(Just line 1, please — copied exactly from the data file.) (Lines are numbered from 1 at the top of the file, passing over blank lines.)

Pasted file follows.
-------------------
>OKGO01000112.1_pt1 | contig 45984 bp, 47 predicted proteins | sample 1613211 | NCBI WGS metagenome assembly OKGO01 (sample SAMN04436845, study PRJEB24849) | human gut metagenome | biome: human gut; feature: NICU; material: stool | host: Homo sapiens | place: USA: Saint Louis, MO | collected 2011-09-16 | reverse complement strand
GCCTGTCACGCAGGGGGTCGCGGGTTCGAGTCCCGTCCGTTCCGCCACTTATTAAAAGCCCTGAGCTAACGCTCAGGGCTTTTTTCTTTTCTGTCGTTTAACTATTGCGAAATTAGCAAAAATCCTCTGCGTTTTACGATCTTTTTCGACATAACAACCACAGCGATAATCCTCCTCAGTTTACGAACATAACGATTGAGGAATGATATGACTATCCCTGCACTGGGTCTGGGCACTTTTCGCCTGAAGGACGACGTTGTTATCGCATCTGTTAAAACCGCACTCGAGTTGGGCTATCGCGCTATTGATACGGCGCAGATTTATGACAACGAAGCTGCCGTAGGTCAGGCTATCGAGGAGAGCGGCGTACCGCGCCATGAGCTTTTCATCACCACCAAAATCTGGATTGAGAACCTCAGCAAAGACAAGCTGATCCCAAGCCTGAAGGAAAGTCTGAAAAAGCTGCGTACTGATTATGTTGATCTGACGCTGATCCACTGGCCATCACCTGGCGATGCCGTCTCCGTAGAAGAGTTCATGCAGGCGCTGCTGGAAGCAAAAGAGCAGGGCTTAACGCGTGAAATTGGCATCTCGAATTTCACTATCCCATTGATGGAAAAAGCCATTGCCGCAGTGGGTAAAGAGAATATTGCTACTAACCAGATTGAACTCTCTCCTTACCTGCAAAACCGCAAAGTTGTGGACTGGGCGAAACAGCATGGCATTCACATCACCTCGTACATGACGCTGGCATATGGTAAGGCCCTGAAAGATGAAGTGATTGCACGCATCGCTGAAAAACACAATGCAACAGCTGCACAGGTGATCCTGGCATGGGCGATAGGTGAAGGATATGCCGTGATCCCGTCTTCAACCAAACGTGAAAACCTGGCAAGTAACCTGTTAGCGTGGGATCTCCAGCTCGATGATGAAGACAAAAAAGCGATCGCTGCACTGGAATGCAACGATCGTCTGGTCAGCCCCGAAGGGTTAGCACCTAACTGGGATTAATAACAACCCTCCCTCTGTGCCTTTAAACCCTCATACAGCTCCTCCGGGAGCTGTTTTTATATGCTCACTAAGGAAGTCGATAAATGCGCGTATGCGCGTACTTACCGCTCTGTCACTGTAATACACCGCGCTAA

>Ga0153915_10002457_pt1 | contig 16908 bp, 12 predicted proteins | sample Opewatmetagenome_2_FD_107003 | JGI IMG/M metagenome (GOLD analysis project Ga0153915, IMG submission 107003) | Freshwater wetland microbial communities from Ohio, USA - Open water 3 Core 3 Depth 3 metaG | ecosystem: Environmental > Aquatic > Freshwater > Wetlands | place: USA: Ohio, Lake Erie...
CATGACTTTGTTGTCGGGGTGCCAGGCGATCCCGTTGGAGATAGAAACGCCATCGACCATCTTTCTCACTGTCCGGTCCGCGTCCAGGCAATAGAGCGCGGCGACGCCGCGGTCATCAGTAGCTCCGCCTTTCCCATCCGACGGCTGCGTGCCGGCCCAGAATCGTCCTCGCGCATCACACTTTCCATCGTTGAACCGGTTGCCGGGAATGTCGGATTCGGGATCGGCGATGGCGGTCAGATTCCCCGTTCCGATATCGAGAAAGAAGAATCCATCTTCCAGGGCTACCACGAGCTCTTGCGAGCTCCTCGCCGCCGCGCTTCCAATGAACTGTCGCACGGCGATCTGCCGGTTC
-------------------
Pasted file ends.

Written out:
>OKGO01000112.1_pt1 | contig 45984 bp, 47 predicted proteins | sample 1613211 | NCBI WGS metagenome assembly OKGO01 (sample SAMN04436845, study PRJEB24849) | human gut metagenome | biome: human gut; feature: NICU; material: stool | host: Homo sapiens | place: USA: Saint Louis, MO | collected 2011-09-16 | reverse complement strand